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Thousands attended Industry Day and saw big upset in $300,000 race

by David Meyer

ELORA - Organizers could not have been more pleased with the way Industry Day at the Grand River Raceway turned out on Aug. 1.

“So far, so good,” said a smiling Raceway General Manager Ted Clarke.

He was kidding, of course. Clarke noted that all the indoor facilities and restaurants were filled, and hundreds more were filtering along the track in the warm sunshine that was balanced by a wonderful breeze that kept everyone from overheating.

And that was just prior to the first race, which was set for 1:30pm. By the time two or three races had been run, thousands were attending the Raceway’s annual showcase.

“Generally, on an afternoon like this, they drift in over three and four races,” said a contented Clarke, who noted, “The first race went off in record time for aged geldings.

Clarke was pleased to note that the previous night’s rain had helped settle the track, and, even more important, helped replenish the storm water management pond, plus the grass. The pond slows runoff, but it also is recycled as workers use it to keep the dust down on the track.

Meanwhile, parents watched over kids getting their faces painted and doing a number of activities set up especially for the younger set, while others studied their racing forms and wondered where they might place a successful bet.

The big race of the day was the annual Battle of Waterloo. In that one, there was plenty of excitement as Machapelo became the 14th victor in the $300,000 race and, at the same time, provided plenty of entertainment and disappointment by creating the biggest upset in the history of the race.

Leaving from post four, driver Scott Zeron scored a three-length victory over Two Guys, driven by his father, Rick Zeron. Meanwhile, heavy favourite Warrawee Needy finished third, with trainer Carl Jamieson driving. It was Warrawee Needy’s first defeat in six career starts.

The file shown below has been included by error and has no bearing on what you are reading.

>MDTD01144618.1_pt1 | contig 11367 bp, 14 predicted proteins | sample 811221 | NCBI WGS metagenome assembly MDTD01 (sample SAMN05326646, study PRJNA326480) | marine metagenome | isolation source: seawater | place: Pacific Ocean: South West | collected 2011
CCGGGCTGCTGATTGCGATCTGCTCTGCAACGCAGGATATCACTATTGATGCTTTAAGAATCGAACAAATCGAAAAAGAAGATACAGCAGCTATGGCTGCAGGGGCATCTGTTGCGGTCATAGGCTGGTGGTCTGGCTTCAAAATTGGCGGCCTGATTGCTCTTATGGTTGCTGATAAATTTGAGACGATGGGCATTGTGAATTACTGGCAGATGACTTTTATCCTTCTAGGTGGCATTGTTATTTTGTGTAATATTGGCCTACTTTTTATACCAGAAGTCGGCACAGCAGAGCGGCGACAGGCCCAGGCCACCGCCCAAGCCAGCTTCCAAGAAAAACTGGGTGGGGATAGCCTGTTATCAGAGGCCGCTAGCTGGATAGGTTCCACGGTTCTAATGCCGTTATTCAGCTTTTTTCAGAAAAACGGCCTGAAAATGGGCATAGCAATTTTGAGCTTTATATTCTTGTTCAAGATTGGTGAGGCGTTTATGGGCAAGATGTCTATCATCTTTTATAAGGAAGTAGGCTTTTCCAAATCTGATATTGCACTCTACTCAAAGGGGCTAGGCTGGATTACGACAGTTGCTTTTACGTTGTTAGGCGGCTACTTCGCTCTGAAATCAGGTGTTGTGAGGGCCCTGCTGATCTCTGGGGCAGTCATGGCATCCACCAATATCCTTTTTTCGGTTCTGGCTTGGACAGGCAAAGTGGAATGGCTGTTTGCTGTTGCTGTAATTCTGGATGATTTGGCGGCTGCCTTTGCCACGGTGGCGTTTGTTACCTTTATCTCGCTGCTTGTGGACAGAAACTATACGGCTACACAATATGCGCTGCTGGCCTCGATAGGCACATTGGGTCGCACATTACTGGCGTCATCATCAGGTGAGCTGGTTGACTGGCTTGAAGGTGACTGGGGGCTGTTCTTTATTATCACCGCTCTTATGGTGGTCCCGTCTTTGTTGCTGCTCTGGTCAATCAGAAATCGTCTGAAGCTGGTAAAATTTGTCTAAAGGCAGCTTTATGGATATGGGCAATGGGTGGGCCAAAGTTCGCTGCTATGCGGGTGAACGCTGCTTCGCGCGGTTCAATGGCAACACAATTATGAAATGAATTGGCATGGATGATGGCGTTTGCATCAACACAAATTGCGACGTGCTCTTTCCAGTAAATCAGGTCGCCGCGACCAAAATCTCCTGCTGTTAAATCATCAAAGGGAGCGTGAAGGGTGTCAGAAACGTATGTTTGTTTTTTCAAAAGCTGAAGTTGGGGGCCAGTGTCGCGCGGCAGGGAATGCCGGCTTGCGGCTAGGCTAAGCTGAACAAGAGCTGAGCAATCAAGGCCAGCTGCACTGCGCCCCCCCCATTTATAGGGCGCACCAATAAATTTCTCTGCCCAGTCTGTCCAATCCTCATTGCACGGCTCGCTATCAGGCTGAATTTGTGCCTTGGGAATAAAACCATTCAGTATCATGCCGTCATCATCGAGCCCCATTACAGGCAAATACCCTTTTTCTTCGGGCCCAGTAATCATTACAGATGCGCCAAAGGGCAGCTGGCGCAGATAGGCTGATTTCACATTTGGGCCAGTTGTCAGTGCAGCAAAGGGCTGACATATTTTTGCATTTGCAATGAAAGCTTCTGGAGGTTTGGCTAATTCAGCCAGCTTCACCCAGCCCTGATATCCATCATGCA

It was Machapelo’s first win in five starts. He finished fourth in the previous week’s elimination division. Owned by Enviro Stables of South Hampton, New York, he’s trained by Mike Keeling of Cambridge.

For Zeron, 22, this was the largest stakes win of his career. He won the inaugural Battle Of The Belles in 2009 with Fbs Terror. Machapelo returned $56.40 for a $2 bet for the upset.

Local trainer Mark Austin won the $30,000 Battle Of Waterloo Consolation with Jettison, in a mild 5-1 upset ,with driver Paul MacDonell in the bike.

It was the colt’s second win in five starts, in a new career best of 1:57.1.

Later in the meet, driver Stuart Sowerby of Guelph, guided the filly Your Beautiful to victory in the $150,000 Battle Of The Belles. Her 1:56.1 victory was three lengths over the field of two-year-old pacing fillies. Eat Me Up, race favourite Mindsweeper, and Classy Lane Rose rounded out the top four.

Stephen Gillard trains and shares ownership of Your Beautiful with his wife, Marilyn, of Tavistock.

Sauble Claire and driver Trevor Henry of Arthur, wired the field to win the $20,000 Battle Of The Belles consolation race for those horses that failed to qualify for the big event. The filly is owned by breeder Sauble Hill Farms of Tara.

At the track itself, fans wagered $90,000 on the 11-race card. The total wager was $225,000.

In other Industry Day happenings, the eighth annual Drivers’ Edition of the Bouncy Pony Stakes was won by James MacDonald, who held off Aaron Byron, Ryan Holliday, and Scott Young to secure his first title.

Donna Wood won the Battle Of The Belles grand prize draw, and a receives a weekend getaway at the Breadalbane Inn and Spa in Fergus, which includes dinner, one night’s accommodations, breakfast and spa credit.

John McKenna was the big winner in the Battle Of Waterloo grand prize draw. Machapelo’s win secured McKenna two seats in this weekend’s bus trip to the World Driving Championship and Hambletonian, in New York and New Jersey.

Ken Koch won the Industry Day handicapping tournament with a bankroll of $920 from seven dashes.

He won the lion’s share of the $1,000 prize, plus a spot in the $25,000 TROT Canada National Handicapping Championship on Nov. 12 at Western Fair.

 

 

August 5, 2011

 
 

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